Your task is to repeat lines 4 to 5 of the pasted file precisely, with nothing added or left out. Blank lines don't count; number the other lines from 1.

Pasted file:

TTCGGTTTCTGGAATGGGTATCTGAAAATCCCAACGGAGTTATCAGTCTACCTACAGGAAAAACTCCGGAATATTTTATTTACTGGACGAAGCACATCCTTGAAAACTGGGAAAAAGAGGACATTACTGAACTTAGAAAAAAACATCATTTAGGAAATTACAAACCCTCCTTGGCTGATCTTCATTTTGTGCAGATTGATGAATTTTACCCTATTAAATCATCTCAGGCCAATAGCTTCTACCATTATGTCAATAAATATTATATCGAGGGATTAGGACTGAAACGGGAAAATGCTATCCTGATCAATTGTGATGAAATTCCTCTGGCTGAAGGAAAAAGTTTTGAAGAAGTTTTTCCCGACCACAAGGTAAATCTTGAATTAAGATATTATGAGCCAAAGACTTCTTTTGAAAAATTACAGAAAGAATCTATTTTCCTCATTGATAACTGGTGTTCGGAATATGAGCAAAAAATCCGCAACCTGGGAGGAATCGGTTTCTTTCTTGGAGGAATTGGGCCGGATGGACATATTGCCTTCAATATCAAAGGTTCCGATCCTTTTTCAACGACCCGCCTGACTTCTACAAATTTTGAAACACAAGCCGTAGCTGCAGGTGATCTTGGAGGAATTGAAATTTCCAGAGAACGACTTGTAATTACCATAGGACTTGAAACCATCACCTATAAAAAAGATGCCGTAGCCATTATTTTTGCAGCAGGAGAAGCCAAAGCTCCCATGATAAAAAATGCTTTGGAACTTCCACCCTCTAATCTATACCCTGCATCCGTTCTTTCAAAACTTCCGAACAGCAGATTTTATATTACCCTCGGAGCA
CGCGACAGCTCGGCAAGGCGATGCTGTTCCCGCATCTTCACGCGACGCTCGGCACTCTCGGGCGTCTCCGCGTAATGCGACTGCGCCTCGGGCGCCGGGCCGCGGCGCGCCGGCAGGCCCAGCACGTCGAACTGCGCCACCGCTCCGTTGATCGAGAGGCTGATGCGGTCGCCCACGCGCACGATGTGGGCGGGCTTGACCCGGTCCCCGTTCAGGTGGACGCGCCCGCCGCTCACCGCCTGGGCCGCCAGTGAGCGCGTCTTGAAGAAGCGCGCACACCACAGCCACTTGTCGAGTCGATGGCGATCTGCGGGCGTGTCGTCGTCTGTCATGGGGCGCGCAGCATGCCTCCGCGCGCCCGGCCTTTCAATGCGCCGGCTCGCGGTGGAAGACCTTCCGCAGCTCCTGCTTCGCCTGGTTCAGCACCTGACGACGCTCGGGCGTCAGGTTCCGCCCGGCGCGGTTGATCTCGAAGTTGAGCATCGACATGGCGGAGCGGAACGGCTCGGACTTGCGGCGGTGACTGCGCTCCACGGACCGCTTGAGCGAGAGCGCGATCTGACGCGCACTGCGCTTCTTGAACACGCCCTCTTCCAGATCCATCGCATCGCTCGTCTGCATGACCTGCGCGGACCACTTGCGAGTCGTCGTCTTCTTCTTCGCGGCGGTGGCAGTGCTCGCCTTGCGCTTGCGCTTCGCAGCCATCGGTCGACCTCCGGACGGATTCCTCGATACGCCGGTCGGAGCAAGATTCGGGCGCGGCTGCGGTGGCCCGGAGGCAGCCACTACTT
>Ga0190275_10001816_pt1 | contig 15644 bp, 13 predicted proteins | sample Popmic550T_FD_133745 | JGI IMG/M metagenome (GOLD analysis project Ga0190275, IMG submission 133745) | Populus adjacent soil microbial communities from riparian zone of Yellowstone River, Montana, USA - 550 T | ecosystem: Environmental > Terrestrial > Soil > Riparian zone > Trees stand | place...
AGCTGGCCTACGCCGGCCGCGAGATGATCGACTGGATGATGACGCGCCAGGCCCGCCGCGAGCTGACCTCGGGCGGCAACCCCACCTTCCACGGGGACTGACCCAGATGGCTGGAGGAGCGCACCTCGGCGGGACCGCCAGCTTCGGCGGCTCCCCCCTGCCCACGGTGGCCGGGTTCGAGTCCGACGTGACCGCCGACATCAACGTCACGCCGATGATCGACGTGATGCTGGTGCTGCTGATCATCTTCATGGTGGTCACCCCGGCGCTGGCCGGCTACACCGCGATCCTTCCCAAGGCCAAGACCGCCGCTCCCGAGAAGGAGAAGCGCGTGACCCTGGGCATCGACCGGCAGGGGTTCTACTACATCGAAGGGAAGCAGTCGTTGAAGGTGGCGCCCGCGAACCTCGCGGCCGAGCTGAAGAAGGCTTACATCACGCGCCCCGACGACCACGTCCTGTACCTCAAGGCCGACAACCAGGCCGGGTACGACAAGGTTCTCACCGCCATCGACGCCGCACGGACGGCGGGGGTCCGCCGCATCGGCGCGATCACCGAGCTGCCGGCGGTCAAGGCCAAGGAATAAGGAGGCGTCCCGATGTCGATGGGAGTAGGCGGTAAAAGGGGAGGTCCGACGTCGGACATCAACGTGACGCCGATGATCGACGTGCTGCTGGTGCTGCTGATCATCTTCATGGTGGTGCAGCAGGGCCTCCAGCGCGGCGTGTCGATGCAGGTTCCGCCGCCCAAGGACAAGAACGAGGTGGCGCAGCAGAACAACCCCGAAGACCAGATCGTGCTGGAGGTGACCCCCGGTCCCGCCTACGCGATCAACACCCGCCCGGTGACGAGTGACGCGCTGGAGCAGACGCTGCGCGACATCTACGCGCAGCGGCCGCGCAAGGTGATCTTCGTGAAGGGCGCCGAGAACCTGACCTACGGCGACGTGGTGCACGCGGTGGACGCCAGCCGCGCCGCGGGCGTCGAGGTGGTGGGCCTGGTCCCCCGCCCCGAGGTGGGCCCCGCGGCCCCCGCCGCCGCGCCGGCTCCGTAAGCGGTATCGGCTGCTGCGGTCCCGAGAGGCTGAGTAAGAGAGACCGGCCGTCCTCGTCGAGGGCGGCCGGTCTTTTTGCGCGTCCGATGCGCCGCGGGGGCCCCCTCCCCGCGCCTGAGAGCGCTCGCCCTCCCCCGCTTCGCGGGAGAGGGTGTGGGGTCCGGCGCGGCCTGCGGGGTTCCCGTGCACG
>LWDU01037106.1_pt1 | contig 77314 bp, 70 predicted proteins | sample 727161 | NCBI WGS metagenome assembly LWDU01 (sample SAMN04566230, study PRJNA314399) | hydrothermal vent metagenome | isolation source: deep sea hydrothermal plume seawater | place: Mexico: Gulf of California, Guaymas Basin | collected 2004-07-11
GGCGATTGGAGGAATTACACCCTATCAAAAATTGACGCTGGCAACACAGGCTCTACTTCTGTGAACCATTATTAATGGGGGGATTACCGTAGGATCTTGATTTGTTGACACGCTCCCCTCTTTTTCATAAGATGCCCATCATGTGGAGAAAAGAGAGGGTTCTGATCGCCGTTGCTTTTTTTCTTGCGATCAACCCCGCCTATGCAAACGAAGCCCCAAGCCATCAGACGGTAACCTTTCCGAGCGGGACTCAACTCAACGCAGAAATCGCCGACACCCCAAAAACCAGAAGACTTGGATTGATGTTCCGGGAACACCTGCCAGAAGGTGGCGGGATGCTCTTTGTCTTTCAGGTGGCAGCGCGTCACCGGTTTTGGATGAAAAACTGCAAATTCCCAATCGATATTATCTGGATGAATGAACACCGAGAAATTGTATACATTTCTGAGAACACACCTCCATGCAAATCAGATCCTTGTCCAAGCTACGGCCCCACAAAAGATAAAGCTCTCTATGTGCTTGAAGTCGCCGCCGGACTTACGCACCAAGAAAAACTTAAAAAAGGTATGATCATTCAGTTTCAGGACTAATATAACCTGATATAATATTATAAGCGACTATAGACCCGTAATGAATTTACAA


AGCTGGCCTACGCCGGCCGCGAGATGATCGACTGGATGATGACGCGCCAGGCCCGCCGCGAGCTGACCTCGGGCGGCAACCCCACCTTCCACGGGGACTGACCCAGATGGCTGGAGGAGCGCACCTCGGCGGGACCGCCAGCTTCGGCGGCTCCCCCCTGCCCACGGTGGCCGGGTTCGAGTCCGACGTGACCGCCGACATCAACGTCACGCCGATGATCGACGTGATGCTGGTGCTGCTGATCATCTTCATGGTGGTCACCCCGGCGCTGGCCGGCTACACCGCGATCCTTCCCAAGGCCAAGACCGCCGCTCCCGAGAAGGAGAAGCGCGTGACCCTGGGCATCGACCGGCAGGGGTTCTACTACATCGAAGGGAAGCAGTCGTTGAAGGTGGCGCCCGCGAACCTCGCGGCCGAGCTGAAGAAGGCTTACATCACGCGCCCCGACGACCACGTCCTGTACCTCAAGGCCGACAACCAGGCCGGGTACGACAAGGTTCTCACCGCCATCGACGCCGCACGGACGGCGGGGGTCCGCCGCATCGGCGCGATCACCGAGCTGCCGGCGGTCAAGGCCAAGGAATAAGGAGGCGTCCCGATGTCGATGGGAGTAGGCGGTAAAAGGGGAGGTCCGACGTCGGACATCAACGTGACGCCGATGATCGACGTGCTGCTGGTGCTGCTGATCATCTTCATGGTGGTGCAGCAGGGCCTCCAGCGCGGCGTGTCGATGCAGGTTCCGCCGCCCAAGGACAAGAACGAGGTGGCGCAGCAGAACAACCCCGAAGACCAGATCGTGCTGGAGGTGACCCCCGGTCCCGCCTACGCGATCAACACCCGCCCGGTGACGAGTGACGCGCTGGAGCAGACGCTGCGCGACATCTACGCGCAGCGGCCGCGCAAGGTGATCTTCGTGAAGGGCGCCGAGAACCTGACCTACGGCGACGTGGTGCACGCGGTGGACGCCAGCCGCGCCGCGGGCGTCGAGGTGGTGGGCCTGGTCCCCCGCCCCGAGGTGGGCCCCGCGGCCCCCGCCGCCGCGCCGGCTCCGTAAGCGGTATCGGCTGCTGCGGTCCCGAGAGGCTGAGTAAGAGAGACCGGCCGTCCTCGTCGAGGGCGGCCGGTCTTTTTGCGCGTCCGATGCGCCGCGGGGGCCCCCTCCCCGCGCCTGAGAGCGCTCGCCCTCCCCCGCTTCGCGGGAGAGGGTGTGGGGTCCGGCGCGGCCTGCGGGGTTCCCGTGCACG
>LWDU01037106.1_pt1 | contig 77314 bp, 70 predicted proteins | sample 727161 | NCBI WGS metagenome assembly LWDU01 (sample SAMN04566230, study PRJNA314399) | hydrothermal vent metagenome | isolation source: deep sea hydrothermal plume seawater | place: Mexico: Gulf of California, Guaymas Basin | collected 2004-07-11